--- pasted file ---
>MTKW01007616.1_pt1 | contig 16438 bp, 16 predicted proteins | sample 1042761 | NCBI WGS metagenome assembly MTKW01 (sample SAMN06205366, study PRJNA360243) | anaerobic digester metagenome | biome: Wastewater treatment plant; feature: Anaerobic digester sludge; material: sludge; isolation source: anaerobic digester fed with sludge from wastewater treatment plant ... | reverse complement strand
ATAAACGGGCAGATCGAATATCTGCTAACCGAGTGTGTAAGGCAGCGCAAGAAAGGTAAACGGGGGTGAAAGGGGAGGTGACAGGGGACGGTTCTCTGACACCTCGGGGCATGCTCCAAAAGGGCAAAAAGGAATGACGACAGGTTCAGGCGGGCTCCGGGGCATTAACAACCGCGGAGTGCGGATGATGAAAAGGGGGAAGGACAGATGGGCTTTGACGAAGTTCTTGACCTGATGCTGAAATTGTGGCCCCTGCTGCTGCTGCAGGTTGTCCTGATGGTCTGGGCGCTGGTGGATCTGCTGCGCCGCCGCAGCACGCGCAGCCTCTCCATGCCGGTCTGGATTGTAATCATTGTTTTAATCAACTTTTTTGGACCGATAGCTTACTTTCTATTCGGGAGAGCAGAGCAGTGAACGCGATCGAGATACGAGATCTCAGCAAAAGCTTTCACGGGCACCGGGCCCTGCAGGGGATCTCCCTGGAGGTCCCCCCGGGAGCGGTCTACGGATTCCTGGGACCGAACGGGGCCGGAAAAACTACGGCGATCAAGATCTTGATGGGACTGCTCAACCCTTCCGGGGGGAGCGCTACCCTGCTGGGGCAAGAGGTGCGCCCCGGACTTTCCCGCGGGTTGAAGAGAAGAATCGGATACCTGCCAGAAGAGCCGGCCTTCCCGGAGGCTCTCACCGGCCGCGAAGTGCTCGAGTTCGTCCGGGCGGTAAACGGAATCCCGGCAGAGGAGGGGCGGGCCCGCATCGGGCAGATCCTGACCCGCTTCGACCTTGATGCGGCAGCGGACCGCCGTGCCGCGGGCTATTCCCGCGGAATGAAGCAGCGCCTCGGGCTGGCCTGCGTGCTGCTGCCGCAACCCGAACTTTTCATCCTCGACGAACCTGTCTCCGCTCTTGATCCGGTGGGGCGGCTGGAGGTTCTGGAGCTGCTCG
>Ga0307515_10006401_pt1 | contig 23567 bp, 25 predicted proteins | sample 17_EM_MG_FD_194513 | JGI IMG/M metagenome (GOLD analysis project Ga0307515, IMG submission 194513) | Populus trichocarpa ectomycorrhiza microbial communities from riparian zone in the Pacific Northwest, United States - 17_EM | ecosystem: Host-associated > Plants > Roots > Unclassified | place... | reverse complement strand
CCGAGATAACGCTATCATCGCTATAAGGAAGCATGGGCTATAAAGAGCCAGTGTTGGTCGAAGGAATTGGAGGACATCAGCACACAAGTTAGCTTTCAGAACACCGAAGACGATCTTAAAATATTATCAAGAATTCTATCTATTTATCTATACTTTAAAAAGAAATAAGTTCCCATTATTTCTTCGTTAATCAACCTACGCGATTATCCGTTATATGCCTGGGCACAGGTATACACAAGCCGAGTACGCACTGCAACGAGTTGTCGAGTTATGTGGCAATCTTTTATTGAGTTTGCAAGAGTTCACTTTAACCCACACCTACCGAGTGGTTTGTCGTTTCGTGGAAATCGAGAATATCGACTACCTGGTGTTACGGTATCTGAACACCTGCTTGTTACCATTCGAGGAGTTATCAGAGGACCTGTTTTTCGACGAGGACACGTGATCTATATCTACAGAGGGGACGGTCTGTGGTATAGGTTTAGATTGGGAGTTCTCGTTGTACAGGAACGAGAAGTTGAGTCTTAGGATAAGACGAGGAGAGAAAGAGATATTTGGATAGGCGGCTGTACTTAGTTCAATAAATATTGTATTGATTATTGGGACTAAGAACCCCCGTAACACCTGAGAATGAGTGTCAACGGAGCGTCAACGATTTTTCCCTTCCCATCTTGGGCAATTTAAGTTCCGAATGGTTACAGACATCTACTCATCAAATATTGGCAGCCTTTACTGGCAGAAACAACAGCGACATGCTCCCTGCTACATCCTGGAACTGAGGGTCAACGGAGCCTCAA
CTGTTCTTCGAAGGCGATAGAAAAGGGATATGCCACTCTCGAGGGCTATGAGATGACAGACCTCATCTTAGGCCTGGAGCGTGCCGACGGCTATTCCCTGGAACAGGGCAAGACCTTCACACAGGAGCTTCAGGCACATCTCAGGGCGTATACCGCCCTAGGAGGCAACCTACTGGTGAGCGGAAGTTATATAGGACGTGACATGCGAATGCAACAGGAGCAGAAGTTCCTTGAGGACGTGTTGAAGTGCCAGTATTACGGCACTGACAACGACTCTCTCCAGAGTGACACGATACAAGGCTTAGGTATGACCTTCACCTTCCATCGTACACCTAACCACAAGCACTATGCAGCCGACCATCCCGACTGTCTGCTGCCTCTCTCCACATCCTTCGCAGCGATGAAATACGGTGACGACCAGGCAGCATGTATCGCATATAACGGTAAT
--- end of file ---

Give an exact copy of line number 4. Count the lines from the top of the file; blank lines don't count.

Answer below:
CCGAGATAACGCTATCATCGCTATAAGGAAGCATGGGCTATAAAGAGCCAGTGTTGGTCGAAGGAATTGGAGGACATCAGCACACAAGTTAGCTTTCAGAACACCGAAGACGATCTTAAAATATTATCAAGAATTCTATCTATTTATCTATACTTTAAAAAGAAATAAGTTCCCATTATTTCTTCGTTAATCAACCTACGCGATTATCCGTTATATGCCTGGGCACAGGTATACACAAGCCGAGTACGCACTGCAACGAGTTGTCGAGTTATGTGGCAATCTTTTATTGAGTTTGCAAGAGTTCACTTTAACCCACACCTACCGAGTGGTTTGTCGTTTCGTGGAAATCGAGAATATCGACTACCTGGTGTTACGGTATCTGAACACCTGCTTGTTACCATTCGAGGAGTTATCAGAGGACCTGTTTTTCGACGAGGACACGTGATCTATATCTACAGAGGGGACGGTCTGTGGTATAGGTTTAGATTGGGAGTTCTCGTTGTACAGGAACGAGAAGTTGAGTCTTAGGATAAGACGAGGAGAGAAAGAGATATTTGGATAGGCGGCTGTACTTAGTTCAATAAATATTGTATTGATTATTGGGACTAAGAACCCCCGTAACACCTGAGAATGAGTGTCAACGGAGCGTCAACGATTTTTCCCTTCCCATCTTGGGCAATTTAAGTTCCGAATGGTTACAGACATCTACTCATCAAATATTGGCAGCCTTTACTGGCAGAAACAACAGCGACATGCTCCCTGCTACATCCTGGAACTGAGGGTCAACGGAGCCTCAA